This cheesecake has a fabulous, tangy flavor, thanks to the passion fruit, orange and lemon. It also almost ended in complete and total disaster due to my impatience.
It’s been quite a while since I’ve made a cheesecake — about 51 weeks, right around last year’s Shavuot, to be precise — and I kind of forgot the importance of letting the cheesecake take its dear sweet time to cool down. In my haste, I removed the baking ring a few minutes after this gorgeous, golden cheesecake came out of the oven, and watched in horror as the perfect top split and the cake collapsed into a pile on its tinfoil wrapping.
Fortunately, not all was lost. In fact, very little was lost — just the cake’s perfect, unbroken top. This is because cheesecakes solidify as they cool. I hastily crammed the tinfoil back into the baking ring, and stuck everything back in the oven for half an hour, for good measure. When I took it out after this second round, I let it cool properly — slowly, over several hours — and only then did I attempt to remove the baking ring. Lo and behold, I had a round cake again.
In any case, you can learn from my errors. You can also learn from my successes, because the following cheesecake came out much better — fully intact. (That’s the cake in the top photo …. not the messy first attempt.)
I use a baking ring, mostly because baking rings come in a wider range of sizes than spring-form pans. To use a baking ring, you sit it on top of a square of baking paper slightly larger than the base of the ring, and then wrap the paper and the outside of the ring in at least one layer of tinfoil. The foil gets tucked neatly around the upper edges of the ring — more than that, and it’ll get stuck in the cake. You probably will want to put the ring on an additional surface, to give the cake proper support from underneath and to make sure nothing drips into the oven.
You also can make this a more standard size, such as a 20- or 24-centimeter cake, without changing the quantities — you’ll just get a thinner cake. In a 24-centimeter diameter pan, the cheesecake portion (not counting the crust) will be about 1 centimeter thick. Doubling the recipe for a pan this size could also work.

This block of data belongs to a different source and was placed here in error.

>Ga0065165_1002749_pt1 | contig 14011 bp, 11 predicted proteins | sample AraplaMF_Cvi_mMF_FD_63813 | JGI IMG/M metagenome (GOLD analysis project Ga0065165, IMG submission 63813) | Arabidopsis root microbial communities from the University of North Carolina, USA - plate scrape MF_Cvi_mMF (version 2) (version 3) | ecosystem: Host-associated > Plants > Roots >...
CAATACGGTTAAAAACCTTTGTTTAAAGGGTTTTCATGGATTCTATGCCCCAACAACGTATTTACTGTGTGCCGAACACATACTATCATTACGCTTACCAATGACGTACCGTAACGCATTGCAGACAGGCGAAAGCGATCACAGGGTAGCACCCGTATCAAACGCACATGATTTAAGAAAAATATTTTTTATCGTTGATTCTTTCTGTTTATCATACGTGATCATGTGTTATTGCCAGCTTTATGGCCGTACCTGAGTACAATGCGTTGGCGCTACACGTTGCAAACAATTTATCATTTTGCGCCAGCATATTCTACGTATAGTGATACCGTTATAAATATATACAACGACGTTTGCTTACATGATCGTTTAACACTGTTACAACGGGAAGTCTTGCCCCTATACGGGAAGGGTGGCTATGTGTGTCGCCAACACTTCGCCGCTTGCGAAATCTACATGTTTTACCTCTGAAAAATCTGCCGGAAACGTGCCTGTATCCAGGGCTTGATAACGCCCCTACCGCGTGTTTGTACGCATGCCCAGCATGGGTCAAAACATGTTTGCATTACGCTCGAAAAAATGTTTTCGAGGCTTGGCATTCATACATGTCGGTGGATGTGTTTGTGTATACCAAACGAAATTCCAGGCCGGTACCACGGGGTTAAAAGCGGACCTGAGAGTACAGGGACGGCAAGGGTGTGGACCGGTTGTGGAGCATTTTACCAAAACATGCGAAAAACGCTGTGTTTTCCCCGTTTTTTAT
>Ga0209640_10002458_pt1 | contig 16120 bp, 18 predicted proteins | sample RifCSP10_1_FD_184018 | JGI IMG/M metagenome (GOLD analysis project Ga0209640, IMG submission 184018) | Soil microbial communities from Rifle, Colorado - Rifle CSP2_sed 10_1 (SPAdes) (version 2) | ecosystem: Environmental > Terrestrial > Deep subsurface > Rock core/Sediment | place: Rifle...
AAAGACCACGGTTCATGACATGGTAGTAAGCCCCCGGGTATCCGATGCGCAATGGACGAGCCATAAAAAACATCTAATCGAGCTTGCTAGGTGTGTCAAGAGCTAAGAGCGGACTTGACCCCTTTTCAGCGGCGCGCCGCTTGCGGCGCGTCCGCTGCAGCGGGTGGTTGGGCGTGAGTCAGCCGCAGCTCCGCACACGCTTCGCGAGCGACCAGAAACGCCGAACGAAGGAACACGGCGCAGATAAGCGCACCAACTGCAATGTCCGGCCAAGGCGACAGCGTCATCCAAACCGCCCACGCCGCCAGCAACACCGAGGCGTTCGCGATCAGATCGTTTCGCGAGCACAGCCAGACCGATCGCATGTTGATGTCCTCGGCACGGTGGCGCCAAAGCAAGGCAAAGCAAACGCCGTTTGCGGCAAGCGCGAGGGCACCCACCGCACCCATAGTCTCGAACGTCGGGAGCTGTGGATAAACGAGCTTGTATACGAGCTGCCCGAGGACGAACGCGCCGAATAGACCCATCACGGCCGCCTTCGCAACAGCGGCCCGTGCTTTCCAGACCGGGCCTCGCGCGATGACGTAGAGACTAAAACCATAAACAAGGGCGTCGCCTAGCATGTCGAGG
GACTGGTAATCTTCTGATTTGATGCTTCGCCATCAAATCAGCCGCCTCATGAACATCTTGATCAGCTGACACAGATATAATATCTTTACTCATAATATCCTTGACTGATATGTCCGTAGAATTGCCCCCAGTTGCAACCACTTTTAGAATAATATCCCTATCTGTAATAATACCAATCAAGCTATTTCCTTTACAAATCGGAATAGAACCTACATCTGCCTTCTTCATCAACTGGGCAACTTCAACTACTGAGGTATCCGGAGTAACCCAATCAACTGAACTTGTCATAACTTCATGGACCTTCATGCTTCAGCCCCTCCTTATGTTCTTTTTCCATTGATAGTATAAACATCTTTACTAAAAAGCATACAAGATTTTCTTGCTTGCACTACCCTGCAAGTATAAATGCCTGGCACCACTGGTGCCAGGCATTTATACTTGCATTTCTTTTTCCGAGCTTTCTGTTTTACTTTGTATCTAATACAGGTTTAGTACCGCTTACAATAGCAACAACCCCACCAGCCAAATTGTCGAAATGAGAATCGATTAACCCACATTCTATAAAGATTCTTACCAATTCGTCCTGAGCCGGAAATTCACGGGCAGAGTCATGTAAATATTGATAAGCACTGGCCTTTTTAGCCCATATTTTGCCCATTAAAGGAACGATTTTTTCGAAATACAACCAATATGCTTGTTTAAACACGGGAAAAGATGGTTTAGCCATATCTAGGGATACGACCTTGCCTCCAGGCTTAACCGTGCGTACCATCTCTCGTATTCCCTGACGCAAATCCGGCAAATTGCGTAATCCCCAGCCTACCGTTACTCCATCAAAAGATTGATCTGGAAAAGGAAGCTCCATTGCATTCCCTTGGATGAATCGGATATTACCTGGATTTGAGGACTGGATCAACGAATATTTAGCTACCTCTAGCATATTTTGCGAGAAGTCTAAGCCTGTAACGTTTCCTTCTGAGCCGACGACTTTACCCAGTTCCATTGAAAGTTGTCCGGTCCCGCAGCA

For one 16-centimeter cake (approximately 6 centimeters tall):
For the filling:
600 grams cream cheese (I use 500 grams 5% fat, and 100 grams 30% fat)
200 grams passion fruit (weight including shells)
6 tablespoons sugar
zest of 1 lemon
zest of 1 orange
juice of 1/2 lemon
For the crust:
120 grams plain cookies
40 grams butter
For the glaze (optional):
2 tablespoons sugar
1/2 cup orange juice
Preheat the oven to 160 degrees Celsius.
Blend the butter and cookies in a food processor until you have thick crumbs, and pack into the bottom of your prepared baking ring or spring-form pan, so that you have an even layer of crust.
Cut open the passion fruits, and scoop out the yellow insides into a bowl. I don’t bother to strain out the seeds, since that’s what makes the cake look like it’s passion-fruit flavored, but you could. Mix with the rest of the filling ingredients.
Pour the filling into the crust, and put into the oven. After about 10 minutes, cover the top of the cheesecake with foil, to keep it from browning. Let bake for about an hour.
Then, turn off the oven, and let the cake cool down in the oven for at least 1/2 hour (you can crack the door open slightly.)
Once the cake begins to approach room temperature, take it out of the oven and let it sit for a few more hours, until it is completely cool. At this point, you can safely remove the baking ring/spring form pan without the cake falling apart. If you followed all these steps patiently, your cake will look like the one in the top photo, and not the disaster I described. Chill.
Top with glaze before serving (optional): Reduce the orange juice and the sugar in a saucepan, until thick and glossy. Spoon over slices of cake before serving. The glaze will be absorbed into the cake if left to sit on it in the fridge; therefore, it’s best saved for the last minute.